Photo Essay

  • A memorial for the victims of the 2011 tsunami stands in the Arahama district of Sendai, in Miyagi prefecture, Japan.  March 11, 2014 marks the three-year anniversary of the earthquake and tsunami that devastated Japan’s northeast coast, killing an estimated 15,000 and displacing hundreds of thousands more.
  • A surfer walks by a still-devastated coastline in Kesennuma, in Miyagi Prefecture, on Feb. 25, 2014.
  • Six-year-old Rio Mitsuboshi skateboards on Feb. 22, 2014, at Arahama, Niigata Prefecture, where so many people lost their lives.
  • The still-devastated landscape of Otsuchi, in Iwate Prefecture, is seen through dead flowers at a cemetery on Feb. 24, 2014.
  • A man has a cigarette at a Jodo temple cemetery in Arahama, Japan, where so many people lost their lives. Due to the severe impact of the tsunami, the cemetery must be relocated.
  • Two girls play on the playground of Matsushima Daiich elementary school on Feb. 26, 2014. Unlike HIgashi-Matsushima, Matsushima city was lucky – it was not as damaged by the tsunami, despite being near the coastline.
  • Two girls play on the playground of Matsushima Daiich elementary school on Feb. 26, 2014. Unlike HIgashi-Matsushima, Matsushima city was lucky – it was not as damaged by the tsunami, despite being near the coastline.
  • Jyo Sasaki, 83, at the temporary housing complex where she is currently living, Feb. 24, 2014. The rebuilding of her community, Otsuchi, Iwate, is very slow so she must wait to return home.
  • A man visits the cemetery at Jodo temple in Sendai, in Miyagi Prefecture, on Feb. 23, 2014.
  • Fishermen take care of their fish net on Feb. 24, 2014, in Otsuchi, Iwate, where the fishing industry is recovering but the rebuilding of the community is still slow.
  • Katsushige Onodera, 75, cuts wakame, a type of Japanese seaweed, at Ouya fishing port in Kesennuma, in Miyagi Prefecture, Japan. The fishing business has been recovering, but was damaged this winter by extreme snow storms.
  • A man in Minami-Sanriku picks up Konbu, a variety of Japanese seaweed, along the still-devastated coastline on Feb. 23, 2014.
  • Construction workers build a new school in Rikuzen-Takada, Iwate Prefecture, on Feb. 25, 2014. The rebuilding process is still slow for most tsunami survivors.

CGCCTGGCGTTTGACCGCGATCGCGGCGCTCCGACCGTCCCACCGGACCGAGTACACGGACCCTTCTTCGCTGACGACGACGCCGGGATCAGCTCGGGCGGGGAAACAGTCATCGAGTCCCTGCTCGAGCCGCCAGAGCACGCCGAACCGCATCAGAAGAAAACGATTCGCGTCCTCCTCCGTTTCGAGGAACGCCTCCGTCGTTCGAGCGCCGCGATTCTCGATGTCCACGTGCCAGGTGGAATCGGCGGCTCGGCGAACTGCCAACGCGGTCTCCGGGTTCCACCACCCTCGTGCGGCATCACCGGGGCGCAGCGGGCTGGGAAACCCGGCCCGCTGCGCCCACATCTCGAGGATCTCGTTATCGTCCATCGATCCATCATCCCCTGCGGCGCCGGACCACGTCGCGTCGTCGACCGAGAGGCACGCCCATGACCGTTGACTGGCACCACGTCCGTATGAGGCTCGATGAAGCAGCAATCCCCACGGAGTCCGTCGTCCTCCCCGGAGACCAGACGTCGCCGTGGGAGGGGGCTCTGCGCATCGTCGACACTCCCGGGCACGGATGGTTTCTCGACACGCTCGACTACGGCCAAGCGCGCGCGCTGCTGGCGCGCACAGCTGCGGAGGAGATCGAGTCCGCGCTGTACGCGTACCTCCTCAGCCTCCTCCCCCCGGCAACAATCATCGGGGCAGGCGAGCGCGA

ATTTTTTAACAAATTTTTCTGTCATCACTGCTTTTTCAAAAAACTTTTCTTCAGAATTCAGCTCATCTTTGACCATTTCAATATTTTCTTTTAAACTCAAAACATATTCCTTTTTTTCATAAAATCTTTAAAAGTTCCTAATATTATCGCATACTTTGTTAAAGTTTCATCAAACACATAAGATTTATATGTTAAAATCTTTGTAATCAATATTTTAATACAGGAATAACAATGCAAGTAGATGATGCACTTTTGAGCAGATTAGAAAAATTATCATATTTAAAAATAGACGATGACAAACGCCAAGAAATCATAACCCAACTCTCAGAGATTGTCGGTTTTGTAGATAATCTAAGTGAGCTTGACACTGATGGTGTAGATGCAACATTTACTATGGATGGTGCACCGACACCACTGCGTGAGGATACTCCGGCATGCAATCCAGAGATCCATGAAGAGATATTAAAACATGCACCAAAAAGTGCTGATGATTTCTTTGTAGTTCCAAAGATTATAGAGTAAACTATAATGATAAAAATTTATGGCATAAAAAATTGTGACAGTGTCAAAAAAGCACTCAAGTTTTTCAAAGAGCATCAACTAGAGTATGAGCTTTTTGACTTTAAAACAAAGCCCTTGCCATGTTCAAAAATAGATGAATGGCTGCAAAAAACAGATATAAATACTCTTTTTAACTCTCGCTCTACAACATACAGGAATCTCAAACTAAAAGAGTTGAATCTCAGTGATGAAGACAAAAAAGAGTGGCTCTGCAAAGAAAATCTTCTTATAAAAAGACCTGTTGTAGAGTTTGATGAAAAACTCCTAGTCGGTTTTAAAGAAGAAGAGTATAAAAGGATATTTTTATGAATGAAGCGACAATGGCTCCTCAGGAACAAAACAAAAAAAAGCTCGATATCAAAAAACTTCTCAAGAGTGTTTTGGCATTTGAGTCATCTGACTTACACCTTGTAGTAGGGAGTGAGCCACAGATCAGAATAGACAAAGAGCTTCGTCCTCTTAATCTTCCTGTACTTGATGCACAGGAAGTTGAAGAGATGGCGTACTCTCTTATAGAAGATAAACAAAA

• A woman climbs down a hill in Kesennuma, in Miyagi Prefecture, on Feb. 25, 2014.
  • Tsunami survivor Kanno takes a morning coffee and cigarette break in the sitting area of a temporary housing complex in Rikuzen-Takada, Iwate Prefecture, on Feb. 25, 2014.
  • Trees in the mountains near Rikuzen-Takada, Iwate Prefecture, are cut for creating a new road on Feb. 25, 2014.
  • A worker’s jacket hangs neatly inside a shed in Nobiru, Higashi-Matsushima, on Feb. 26, 2014. The workers have been instrumental in the rebuilding of the Tsunami-devastated areas.
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Three years later, Fukushima struggles to rebuild

Updated

Three years ago Tuesday, Japan fell victim to the worst nuclear disaster in a generation. A colossal underwater earthquake led to a tsunami that etched a deep gash along the nation’s coastline and took out three reactors at the Fukushima Daiichi Nuclear Power Plant.

The results were catastrophic. At least 15,884 people were killed by the tsunami, and perhaps as many as 18,500. Hundreds of thousands were evacuated from the disaster area, and countless more were put at risk of developing cancer from radiation exposure.

Now the emergency has subsided, but a long path to recovery remains. More than 250,000 people have still not been resettled since they were evacuated from their homes, and parents are still afraid to let their children outside for fear of the lingering radiation. But the healing process, long and arduous as it still may be, has begun. The photo essay above shows a slice of how that process, and everyday life, look in the Fukushima region today.

Q. Sakamaki is a Japanese photographer, based in New York, who has been capturing the aftermath of the tsunami and earthquake for the past three years.
  

For more feature photography, go to msnbc.com/photography.